The Bedford Castle mound is located in the county of Bedfordshire. It was originally formed by an ancient Norman castle that was built by Hugh de Beauchamp, who was the Lord of the Manor, around 1140. The mound was never converted into a motte and bailey castle. The mound is therefore simple in terms of design and shape.
The castle was built of stone and flint and was of a rectangular shape. It stood on an artificial spur of gravel that projects from the hillside. The south side of the site is adjacent to a large flat plateau. The mound would have been surrounded by multiple ditches and banks; its upper part appears to be earthwork, but it is very dilapidated and may well be partly composed of stone.
It is currently privately owned, and no public access is possible without permission from the owner. This site was scheduled as an ancient monument in 1957; it has been a Listed Building since 1966 and was designated as a Site of Special Scientific Interest in 1977. It was also added to the Register of Parks and Gardens of Special Historic Interest in England in 1988.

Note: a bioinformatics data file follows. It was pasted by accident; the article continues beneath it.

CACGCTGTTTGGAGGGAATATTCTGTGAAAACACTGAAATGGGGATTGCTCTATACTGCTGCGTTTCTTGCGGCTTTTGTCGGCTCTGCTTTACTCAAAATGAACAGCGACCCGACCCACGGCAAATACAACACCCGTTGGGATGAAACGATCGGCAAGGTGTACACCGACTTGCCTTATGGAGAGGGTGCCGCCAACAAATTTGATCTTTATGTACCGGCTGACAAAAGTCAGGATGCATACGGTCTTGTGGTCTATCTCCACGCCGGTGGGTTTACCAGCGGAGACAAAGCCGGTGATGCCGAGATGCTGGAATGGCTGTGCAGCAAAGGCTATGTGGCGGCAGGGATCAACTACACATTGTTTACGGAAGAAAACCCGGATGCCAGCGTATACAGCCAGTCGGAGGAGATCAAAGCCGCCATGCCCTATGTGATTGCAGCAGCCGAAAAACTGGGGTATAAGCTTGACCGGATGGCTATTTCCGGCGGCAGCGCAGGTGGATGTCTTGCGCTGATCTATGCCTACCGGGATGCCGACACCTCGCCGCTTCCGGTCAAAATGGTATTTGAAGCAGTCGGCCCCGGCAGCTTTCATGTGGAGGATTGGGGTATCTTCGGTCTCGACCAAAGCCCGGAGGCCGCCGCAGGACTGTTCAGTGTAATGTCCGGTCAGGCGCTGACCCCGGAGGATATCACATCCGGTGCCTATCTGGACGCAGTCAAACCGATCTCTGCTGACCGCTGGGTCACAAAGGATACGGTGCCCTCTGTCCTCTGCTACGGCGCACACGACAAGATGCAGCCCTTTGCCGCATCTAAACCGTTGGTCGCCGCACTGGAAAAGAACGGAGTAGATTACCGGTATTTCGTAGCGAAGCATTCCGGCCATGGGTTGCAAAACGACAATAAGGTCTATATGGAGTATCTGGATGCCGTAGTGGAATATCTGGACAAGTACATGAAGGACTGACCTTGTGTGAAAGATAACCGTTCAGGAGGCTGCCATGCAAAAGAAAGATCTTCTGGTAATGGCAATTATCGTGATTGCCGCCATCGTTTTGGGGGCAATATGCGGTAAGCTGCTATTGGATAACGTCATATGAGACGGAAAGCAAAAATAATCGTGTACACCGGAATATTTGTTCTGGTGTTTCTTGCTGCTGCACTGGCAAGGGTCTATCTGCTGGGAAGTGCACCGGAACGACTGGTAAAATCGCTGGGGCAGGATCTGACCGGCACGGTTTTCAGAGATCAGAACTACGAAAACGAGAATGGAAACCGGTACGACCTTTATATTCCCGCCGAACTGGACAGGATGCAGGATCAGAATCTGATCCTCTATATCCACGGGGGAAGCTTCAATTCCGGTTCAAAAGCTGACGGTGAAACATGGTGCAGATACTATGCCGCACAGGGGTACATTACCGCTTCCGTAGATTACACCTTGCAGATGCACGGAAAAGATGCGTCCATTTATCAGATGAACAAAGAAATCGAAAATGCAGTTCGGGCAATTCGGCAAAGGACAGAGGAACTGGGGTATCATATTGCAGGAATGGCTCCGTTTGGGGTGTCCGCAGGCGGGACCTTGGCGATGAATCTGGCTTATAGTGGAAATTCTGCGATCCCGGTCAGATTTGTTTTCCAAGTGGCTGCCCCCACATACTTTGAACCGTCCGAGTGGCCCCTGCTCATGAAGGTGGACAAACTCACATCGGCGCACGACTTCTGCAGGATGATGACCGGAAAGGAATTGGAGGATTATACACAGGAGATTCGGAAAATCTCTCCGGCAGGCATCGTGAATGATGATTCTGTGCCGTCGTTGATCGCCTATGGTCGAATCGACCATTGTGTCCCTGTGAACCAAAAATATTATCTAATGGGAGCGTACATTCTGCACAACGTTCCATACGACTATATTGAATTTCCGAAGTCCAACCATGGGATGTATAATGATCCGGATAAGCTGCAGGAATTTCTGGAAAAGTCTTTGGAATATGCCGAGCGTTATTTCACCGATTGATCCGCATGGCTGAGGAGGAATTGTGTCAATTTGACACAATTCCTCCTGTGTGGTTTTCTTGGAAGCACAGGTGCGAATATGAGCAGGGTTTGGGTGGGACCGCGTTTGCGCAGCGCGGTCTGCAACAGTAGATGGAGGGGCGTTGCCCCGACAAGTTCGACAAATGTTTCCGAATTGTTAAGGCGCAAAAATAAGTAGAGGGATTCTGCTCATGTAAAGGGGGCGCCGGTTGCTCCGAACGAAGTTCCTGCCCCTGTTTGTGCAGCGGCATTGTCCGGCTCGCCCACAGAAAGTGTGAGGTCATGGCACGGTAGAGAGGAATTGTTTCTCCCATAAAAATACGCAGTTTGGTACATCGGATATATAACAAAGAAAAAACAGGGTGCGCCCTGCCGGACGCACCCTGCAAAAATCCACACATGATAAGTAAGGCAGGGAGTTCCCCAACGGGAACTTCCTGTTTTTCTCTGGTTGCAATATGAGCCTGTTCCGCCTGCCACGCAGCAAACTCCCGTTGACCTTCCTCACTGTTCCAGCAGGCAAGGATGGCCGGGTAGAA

The Bedford Castle Mound is a Scheduled Monument and located in Bedford, England. Construction of the monument began in the tenth century and ended around AD 950.
Bedford Castle Mound is a scheduled monument located in Bedford, England. The mound was built over 900 years ago and contains the remains of much older Anglo-Saxon burials from 400 AD. There are few examples of such great age remaining in this country (England). This site has been designated as a scheduled monument because it has more than archaeological importance- there are also historical features on the site that contribute to its significance.
Bedford Castle Mound is a mound in Bedford, which was discovered during the mid 19th century. The mound is a scheduled ancient monument and has been excavated several times. Although it is not very well known, archaeologists have discovered a number of important artefacts from the Bronze Age and Iron Age.